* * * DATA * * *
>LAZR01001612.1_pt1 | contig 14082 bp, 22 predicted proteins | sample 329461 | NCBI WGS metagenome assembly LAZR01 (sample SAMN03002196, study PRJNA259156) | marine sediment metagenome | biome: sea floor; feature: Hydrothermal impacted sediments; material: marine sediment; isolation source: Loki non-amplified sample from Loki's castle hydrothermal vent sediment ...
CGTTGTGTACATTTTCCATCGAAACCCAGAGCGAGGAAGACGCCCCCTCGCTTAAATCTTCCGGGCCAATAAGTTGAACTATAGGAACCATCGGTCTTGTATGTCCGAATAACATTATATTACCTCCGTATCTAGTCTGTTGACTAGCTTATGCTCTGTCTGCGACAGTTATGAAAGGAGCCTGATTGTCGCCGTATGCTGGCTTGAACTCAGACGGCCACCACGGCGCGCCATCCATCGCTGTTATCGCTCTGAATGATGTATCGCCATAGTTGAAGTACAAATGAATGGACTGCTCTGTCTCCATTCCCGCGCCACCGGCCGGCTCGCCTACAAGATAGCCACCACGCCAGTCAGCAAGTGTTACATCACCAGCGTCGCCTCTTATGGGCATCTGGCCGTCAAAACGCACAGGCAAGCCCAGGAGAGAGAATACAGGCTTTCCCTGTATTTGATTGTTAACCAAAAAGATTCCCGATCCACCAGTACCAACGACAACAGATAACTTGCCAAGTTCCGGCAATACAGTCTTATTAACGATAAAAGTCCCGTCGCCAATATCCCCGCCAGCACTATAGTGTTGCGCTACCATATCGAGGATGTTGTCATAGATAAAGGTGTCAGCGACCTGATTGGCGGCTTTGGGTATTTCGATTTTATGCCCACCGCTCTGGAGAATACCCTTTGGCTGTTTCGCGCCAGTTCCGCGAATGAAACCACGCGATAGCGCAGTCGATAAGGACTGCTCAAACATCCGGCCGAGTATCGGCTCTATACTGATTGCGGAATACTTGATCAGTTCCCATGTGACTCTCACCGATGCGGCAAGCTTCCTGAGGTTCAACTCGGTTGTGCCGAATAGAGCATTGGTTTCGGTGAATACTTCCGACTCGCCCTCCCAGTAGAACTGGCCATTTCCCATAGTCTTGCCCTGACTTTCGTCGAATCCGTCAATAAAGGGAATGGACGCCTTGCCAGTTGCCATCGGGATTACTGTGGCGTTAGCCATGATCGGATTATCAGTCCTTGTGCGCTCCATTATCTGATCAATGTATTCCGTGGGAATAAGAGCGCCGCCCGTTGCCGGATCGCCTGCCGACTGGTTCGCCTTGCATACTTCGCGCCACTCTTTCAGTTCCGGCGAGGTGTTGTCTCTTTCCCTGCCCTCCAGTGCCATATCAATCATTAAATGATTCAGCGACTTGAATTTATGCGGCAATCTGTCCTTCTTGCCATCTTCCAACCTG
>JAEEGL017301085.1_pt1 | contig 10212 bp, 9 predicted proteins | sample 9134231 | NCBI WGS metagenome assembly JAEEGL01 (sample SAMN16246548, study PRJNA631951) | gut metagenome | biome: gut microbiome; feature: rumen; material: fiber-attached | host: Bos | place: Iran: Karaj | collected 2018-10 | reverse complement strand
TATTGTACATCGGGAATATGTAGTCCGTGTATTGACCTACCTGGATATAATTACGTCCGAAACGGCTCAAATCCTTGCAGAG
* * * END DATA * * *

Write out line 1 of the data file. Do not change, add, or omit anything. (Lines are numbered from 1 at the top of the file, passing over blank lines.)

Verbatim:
>LAZR01001612.1_pt1 | contig 14082 bp, 22 predicted proteins | sample 329461 | NCBI WGS metagenome assembly LAZR01 (sample SAMN03002196, study PRJNA259156) | marine sediment metagenome | biome: sea floor; feature: Hydrothermal impacted sediments; material: marine sediment; isolation source: Loki non-amplified sample from Loki's castle hydrothermal vent sediment ...